Matt Buxton, email@example.com
FAIRBANKS — The plan to unify and expand the Interior’s natural gas distribution network is coming together, but a contract to put gas in the expanded system has yet to be signed.
The state is “zeroing in” on a source of additional natural gas for the Interior Energy Project, project team leader Gene Therriault said at an Interior Gas Utility board meeting last week.
The gas contract is an important part of the way forward for the Interior Energy Project, not only as a source of gas but also because it is one of the three things needed to unlock state financing for the project.
After an attempt to build a North Slope project fell apart and the state announced it would be buying Fairbanks Natural Gas, the Legislature in 2015 approved additional legislation for greater oversight of the project. In addition to requiring quarterly reports, House Bill 105 required the state identify a source of gas as well as project buildout plan and a utility rate before the additional project funds approved in 2013 could be spent.
The pending agreement contains both a proposed buildout plan and estimated rate customers will pay, about $15.50 per thousand cubic feet of natural gas.
“The third major component is the price of gas itself, and we continue to work on that gas supply contract,” Therriault said at the Interior Gas Utility meeting. “Of course we need specific things from our Cook Inlet producer, we need flexibility on our take-or-pay obligations and we need a very competitive price, and we think we’re zeroing in on that.”
Therriault said he couldn’t talk specifics of the negotiations in an email exchange Thursday.
In an interview late last year, Therriault said negotiating a gas contract out of Cook Inlet has been challenging because the needs of the Interior Energy Project are different than the typical Cook Inlet gas contract. He explained that the Interior Energy Project needs to be for longer than the usual couple-years contract and some flexibility in the early years when the project is growing demand as people convert to natural gas.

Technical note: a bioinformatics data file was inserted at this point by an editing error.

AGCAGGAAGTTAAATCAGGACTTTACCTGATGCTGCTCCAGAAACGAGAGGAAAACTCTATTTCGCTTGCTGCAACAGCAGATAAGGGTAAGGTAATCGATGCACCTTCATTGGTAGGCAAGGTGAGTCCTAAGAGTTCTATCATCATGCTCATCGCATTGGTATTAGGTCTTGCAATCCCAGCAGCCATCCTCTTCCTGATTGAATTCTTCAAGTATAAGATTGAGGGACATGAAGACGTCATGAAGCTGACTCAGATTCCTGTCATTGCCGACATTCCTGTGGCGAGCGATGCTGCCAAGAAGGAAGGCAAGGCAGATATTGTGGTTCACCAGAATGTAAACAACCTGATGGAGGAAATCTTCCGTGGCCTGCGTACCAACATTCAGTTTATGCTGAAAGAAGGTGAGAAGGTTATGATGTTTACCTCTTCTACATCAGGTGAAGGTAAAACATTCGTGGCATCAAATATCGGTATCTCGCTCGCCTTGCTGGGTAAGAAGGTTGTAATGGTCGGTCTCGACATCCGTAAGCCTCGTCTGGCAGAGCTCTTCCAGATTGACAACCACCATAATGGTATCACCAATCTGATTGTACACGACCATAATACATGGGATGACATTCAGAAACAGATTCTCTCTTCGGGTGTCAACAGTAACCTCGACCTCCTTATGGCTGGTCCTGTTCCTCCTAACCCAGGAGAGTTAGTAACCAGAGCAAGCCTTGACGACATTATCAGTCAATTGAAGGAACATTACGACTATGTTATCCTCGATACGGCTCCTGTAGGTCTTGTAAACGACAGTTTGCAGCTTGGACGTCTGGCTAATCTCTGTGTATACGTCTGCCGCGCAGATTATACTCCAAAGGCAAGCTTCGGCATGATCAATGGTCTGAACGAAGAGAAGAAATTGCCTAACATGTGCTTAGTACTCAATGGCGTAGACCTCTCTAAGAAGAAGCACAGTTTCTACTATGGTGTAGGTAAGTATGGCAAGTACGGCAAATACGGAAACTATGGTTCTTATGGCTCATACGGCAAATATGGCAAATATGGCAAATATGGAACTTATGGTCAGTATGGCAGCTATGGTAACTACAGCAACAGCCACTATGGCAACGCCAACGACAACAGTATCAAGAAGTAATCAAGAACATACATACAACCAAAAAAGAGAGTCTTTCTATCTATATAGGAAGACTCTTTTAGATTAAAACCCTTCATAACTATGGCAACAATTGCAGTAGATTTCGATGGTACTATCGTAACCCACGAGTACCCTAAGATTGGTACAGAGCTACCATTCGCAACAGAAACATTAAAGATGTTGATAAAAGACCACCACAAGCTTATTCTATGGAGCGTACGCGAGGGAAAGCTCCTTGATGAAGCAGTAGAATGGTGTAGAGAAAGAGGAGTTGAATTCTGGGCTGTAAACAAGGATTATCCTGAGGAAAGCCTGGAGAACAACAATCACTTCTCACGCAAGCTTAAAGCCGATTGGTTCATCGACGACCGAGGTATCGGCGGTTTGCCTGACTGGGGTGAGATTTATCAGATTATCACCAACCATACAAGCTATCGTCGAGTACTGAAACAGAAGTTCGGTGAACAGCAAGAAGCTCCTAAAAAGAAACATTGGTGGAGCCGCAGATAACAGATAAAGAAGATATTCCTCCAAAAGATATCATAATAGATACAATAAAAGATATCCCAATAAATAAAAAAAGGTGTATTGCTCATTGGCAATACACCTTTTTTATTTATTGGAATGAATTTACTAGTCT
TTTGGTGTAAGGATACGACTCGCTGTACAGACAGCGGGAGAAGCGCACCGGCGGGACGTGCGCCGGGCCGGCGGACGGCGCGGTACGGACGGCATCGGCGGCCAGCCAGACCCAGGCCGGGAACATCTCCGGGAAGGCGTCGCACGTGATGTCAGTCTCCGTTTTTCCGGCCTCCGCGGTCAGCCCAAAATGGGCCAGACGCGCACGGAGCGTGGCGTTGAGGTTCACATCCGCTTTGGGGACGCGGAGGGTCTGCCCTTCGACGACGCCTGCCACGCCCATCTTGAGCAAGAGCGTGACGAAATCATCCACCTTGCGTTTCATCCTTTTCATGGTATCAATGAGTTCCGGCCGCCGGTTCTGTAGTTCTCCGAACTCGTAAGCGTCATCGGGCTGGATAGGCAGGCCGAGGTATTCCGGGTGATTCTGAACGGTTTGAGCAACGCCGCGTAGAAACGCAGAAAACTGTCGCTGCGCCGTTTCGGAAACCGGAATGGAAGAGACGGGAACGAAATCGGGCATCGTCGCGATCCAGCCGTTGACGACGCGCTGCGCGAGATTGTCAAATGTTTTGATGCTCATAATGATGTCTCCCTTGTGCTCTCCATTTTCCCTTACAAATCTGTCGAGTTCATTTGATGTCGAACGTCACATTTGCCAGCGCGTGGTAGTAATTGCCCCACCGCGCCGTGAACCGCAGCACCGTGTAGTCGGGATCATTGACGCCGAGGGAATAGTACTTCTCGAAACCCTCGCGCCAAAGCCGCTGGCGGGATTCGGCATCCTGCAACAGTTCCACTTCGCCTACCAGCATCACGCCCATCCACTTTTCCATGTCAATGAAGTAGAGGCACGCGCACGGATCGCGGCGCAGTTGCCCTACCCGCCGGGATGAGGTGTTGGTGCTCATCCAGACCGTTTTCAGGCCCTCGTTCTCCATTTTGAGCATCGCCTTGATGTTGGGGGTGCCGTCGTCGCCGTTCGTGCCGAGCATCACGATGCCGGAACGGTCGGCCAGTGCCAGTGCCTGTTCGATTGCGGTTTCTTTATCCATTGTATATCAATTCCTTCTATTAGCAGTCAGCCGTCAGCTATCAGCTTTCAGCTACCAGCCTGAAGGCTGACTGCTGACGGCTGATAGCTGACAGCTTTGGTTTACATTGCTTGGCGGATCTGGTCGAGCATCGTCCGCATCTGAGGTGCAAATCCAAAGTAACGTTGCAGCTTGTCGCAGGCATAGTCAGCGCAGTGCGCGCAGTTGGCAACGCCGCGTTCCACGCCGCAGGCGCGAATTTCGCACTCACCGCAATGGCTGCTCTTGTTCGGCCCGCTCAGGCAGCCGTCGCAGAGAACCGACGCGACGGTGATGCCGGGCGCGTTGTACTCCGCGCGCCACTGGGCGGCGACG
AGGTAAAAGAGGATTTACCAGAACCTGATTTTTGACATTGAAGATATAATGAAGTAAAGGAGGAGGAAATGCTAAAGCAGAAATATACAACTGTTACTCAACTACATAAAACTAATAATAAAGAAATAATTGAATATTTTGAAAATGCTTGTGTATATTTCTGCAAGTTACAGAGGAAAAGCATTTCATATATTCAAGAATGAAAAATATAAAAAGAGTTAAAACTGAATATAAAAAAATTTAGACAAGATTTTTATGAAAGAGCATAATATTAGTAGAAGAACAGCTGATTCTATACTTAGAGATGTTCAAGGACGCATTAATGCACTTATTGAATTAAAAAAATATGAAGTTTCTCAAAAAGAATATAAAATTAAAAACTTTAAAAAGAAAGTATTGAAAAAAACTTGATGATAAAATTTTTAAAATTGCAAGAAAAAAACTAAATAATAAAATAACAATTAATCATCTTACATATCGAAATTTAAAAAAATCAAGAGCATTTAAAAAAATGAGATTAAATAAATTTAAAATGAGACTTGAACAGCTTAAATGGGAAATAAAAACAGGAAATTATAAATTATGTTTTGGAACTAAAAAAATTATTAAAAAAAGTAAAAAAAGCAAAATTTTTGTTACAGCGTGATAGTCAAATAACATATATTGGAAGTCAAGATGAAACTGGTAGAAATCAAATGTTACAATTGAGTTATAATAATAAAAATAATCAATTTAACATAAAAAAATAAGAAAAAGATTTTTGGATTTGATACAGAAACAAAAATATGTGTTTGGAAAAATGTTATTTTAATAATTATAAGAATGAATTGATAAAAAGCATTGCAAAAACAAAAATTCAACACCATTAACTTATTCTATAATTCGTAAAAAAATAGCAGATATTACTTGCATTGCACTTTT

Interior Gas Utility General Manager Jomo Stewart said once a gas contract is signed, the Interior Energy Project will be able to move quickly to produce the numbers needed to satisfy the legislation and unlock the funds. He said the legislation itself is helpful because it helps vet the viability of the project.
“We have an agreed-upon financial model that allows you to have the mechanism to fill in the blanks once you have the last set of data points,” he said. “Once you have more clarity on that, you have the thing to build the estimate to satisfy not only HB 105 compliance but the project in general and show it’s a worthy investment.”
The Interior Gas Utility’s board of directors is expected to meet next Tuesday at its downtown offices to act on a pending agreement that would allow it to take ownership of the once-private Fairbanks Natural Gas and commit the state to support some $330 million of investments in the project.
The Alaska Industrial Development and Export Authority is expected to meet the following day to approve the agreement.
Contact staff writer Matt Buxton at 459-7544. Follow him on Twitter: @FDNMpolitics.